The Guysexual’s Guide To Ghosting — II

The Guysexual’s Guide To Ghosting — II

As Arvind learnt last week, being left in the lurch (in the middle of a hypothetical relationship) can be quite haunting. One minute Aarav was muttering sweet (and legal) nothings into his ear; the very next, he had disappeared into nothingness.

Poof. It was that simple. Just like that, he was gone — having retreated into the ones and zeros to haunt another corner of the digital universe (or according to Arvind’s worst fears, another boy).

It’s happened to the best of us. For the uninitiated and the ignorant, ghosting refers to the highly anecdotally pervasive act where someone ends a relationship by simply disappearing. The Ghost does not give any explanations, leaving the ghosted to wonder where he went wrong.

Which brings us to the single most important question (after you’ve asked yourself how many bottles of wine you’d need to get over that messy break-up).

Do you feel like something strange is happening in YOUR (romantic) neighborhood? Are you worried about facing these demons of douchebaggery all alone? Scared that someone will spirit your feelings away? Keep those phones back in your pockets (and I’ll keep the horror puns to myself); because you don’t need The Ghostbusters on speed dial just yet. What do you do then?

It’s easy. Just read through, and follow this five-step process to make sure you survive what I call the ‘Halloween Hijinks of Heartbreak’:

1. Recognise you can feel angry

Go break that glass. Tear out that book. Punch that bag. Write that scathing email (but don’t send it). Watch a romcom. Watch a dozen romcoms. Watch romcoms till you get sick of watching romcoms. Shatter that vase. Scream out loud. Go for a run. Cry. Get sad. Feel angry. You need to.

Repeat till you make peace with yourself and are whole-heartedly happy, because you deserve every bit of it.

2. Don’t blame yourself

Unless you killed his pet dog, had sex with the twin brother or set fire to his house, it’s not your fault (and it never will be), so don’t even go there.

Now write out a list of reasons why you hate him and learn it till you can recite it in your sleep. You dodged a bullet with this one, so go celebrate with some beer (and a few boys).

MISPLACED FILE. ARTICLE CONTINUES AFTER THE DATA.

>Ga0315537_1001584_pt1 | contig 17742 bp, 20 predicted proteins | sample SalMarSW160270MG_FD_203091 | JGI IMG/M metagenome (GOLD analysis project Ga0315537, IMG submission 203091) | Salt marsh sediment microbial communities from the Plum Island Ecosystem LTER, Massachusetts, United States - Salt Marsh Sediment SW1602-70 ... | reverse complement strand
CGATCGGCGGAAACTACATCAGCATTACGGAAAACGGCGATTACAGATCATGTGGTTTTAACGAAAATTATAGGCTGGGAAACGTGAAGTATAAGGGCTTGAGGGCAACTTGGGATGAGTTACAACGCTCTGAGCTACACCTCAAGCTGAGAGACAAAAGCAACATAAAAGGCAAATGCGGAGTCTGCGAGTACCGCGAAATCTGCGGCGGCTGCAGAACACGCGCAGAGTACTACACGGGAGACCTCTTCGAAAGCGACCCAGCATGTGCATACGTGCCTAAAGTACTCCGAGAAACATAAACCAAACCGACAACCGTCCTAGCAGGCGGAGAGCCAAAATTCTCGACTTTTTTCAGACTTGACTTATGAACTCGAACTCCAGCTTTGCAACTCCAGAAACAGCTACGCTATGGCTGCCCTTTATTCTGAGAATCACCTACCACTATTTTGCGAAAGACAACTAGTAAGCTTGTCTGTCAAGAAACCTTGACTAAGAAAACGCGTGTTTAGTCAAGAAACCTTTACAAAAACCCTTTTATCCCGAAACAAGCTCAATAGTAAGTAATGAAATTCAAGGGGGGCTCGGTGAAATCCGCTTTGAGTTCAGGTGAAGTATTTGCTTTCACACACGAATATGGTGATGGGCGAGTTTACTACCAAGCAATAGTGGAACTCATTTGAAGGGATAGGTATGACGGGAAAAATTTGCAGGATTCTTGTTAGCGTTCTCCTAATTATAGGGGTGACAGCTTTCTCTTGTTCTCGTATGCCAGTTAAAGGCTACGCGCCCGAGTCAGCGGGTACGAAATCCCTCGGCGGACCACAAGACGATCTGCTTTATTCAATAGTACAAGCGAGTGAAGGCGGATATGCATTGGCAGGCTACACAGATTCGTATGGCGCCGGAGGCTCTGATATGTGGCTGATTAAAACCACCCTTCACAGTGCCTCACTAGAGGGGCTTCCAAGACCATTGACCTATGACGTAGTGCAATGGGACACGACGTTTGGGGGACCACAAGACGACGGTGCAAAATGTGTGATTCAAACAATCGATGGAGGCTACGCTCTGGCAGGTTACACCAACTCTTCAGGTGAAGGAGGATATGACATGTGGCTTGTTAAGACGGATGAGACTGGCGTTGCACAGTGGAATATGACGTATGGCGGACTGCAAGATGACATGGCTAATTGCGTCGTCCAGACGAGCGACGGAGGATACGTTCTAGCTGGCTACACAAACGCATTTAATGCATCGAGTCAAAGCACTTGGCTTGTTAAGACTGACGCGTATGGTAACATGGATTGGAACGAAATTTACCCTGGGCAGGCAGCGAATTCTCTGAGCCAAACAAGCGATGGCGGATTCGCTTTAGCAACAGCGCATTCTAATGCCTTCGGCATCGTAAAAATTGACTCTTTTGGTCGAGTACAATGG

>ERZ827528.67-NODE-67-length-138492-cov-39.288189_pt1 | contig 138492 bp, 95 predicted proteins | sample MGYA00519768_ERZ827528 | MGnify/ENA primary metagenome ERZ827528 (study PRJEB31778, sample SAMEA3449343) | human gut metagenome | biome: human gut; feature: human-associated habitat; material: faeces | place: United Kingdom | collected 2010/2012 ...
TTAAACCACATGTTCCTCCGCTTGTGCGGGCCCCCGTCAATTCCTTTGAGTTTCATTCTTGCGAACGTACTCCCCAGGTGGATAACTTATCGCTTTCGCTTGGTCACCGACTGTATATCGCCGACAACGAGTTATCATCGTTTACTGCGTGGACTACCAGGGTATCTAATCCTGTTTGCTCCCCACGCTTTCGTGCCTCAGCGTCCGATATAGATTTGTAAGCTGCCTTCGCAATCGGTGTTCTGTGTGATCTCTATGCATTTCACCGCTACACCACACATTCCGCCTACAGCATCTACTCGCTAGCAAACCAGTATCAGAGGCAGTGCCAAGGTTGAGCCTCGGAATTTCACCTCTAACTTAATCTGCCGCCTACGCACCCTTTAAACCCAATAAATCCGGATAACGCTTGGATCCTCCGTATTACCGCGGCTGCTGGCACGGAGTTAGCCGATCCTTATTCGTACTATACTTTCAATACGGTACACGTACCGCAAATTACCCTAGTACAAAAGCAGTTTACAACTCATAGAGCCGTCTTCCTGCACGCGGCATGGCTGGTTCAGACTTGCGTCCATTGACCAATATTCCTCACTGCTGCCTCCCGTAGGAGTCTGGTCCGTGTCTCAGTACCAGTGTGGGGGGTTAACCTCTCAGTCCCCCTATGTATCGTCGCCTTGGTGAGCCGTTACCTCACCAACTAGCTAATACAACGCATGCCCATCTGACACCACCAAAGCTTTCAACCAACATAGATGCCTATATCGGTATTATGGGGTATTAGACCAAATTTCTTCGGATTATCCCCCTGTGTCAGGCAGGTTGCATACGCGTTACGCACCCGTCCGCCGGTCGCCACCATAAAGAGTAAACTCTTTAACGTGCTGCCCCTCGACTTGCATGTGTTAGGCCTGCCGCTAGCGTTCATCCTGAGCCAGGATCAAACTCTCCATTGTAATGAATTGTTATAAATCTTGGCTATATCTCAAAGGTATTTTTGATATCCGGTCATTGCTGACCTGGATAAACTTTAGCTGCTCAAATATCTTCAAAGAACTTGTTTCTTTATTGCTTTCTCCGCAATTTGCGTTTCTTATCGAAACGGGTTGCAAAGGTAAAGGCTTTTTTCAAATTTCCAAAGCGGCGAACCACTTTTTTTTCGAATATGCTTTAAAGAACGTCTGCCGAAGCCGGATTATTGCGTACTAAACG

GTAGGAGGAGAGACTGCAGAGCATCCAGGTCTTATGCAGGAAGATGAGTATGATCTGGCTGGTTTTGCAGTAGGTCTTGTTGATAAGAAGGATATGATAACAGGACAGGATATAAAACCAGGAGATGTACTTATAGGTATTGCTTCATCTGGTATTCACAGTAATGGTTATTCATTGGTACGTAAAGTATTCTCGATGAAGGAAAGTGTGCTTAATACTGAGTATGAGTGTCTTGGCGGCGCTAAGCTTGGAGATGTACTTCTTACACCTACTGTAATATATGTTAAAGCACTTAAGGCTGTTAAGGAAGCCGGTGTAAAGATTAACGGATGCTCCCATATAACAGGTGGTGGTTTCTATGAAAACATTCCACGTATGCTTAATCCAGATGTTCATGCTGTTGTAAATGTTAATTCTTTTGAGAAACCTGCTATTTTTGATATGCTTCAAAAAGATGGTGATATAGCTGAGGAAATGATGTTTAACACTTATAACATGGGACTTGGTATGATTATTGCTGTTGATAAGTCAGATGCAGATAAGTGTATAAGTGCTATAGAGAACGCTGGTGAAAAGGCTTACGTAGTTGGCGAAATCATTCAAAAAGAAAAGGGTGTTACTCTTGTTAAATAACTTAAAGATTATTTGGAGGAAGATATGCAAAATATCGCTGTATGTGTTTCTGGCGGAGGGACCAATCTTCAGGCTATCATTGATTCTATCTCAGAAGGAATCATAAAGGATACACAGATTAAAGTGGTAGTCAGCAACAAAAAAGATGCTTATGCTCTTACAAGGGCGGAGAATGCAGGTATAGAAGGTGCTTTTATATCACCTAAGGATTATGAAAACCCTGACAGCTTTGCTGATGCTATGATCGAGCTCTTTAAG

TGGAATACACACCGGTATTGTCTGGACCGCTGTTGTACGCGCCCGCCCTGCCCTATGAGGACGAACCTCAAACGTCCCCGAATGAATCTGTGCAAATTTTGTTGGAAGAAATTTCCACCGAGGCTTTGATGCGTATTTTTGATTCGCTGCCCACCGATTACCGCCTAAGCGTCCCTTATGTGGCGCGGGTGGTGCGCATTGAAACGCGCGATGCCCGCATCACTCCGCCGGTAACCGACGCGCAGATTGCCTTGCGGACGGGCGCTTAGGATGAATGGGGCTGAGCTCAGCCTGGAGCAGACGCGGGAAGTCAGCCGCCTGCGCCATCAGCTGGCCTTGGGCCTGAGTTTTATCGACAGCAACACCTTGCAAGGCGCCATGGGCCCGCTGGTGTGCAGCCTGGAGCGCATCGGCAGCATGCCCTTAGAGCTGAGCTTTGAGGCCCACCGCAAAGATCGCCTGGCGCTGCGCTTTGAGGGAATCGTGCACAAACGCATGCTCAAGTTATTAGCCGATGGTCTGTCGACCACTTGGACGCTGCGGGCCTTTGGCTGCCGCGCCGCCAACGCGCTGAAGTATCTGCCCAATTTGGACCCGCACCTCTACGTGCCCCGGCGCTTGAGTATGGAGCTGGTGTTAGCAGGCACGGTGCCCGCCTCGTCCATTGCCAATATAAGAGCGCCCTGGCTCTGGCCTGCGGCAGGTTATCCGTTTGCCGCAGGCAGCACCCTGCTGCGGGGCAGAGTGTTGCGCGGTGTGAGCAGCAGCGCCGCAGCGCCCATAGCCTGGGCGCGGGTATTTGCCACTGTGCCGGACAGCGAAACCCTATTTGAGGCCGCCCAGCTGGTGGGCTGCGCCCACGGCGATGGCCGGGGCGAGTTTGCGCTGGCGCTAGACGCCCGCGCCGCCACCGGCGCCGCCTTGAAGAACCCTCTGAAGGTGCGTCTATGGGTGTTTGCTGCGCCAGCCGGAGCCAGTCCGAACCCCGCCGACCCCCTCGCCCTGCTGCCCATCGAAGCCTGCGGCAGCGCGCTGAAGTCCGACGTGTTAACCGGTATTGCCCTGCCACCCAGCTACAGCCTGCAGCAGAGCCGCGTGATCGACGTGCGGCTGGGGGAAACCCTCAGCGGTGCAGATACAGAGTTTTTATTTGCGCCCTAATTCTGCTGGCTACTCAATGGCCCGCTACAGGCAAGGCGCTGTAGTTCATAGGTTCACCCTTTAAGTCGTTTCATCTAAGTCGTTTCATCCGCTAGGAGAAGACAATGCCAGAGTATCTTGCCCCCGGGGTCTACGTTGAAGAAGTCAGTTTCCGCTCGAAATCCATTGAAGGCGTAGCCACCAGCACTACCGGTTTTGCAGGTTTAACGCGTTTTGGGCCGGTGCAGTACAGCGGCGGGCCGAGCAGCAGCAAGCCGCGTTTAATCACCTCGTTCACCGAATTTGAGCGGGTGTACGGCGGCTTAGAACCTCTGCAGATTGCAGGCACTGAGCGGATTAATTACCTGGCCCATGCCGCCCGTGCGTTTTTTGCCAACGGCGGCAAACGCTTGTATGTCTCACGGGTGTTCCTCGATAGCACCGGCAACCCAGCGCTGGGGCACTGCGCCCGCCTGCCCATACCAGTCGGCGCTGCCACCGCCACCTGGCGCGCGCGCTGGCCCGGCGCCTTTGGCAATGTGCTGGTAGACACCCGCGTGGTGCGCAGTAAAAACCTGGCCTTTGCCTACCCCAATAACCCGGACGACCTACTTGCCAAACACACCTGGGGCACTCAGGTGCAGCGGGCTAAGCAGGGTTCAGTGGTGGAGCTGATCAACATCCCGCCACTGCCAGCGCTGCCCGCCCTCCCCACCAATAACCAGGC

3. Call him out

Teachers, lawyers, policemen, landlords and mothers — everybody needs answers, and so do you. Remember that it’s better to reach out for answers than reaching out for that large bottle of wine (although if you want wine, just go ahead).

Make sure that you are okay, and if you can get yourself to, ask him for a reason(s). If he replies — hear him out and make peace with it, because that will only save you countless hours (and bills) at the therapist’s. But stop at that one time.

He doesn’t want to get back, and neither should you.

4. Cut him out completely

Delete those texts. Erase those pictures. Unfollow him on Instagram, Twitter and Snapchat and Unfriend him on Facebook. Remove every trace of him, (virtual and otherwise) so that the no bits or bytes of him survive — compete to make it full and final, so that you can never get back in touch with him.

Because sending him a sloppy text message (or forty) at a quarter past three in the morning does not earn you any prizes.

5. Know that there’s still some hope left in the world.

Will it happen again? Should you ever fall in love? Why don’t you just delete Grindr? Take Tinder off your phones maybe? How about going on a dating detox? Who needs the right guy when you have your right hand? Don’t think about it. Just because it happened to you once (or twice), doesn’t mean that it will happen every single time. Sure, the graphic designer with the soft, wavy hair and twinkling eyes might have seemed like the One, but there are too many fish in this sea (and too many graphic designers with soft, wavy hair and twinkling eyes).

Now go fish.
Just make sure you throw back the ones you don’t need.

Illustration by Siddha Kannur

Aniruddha Mahale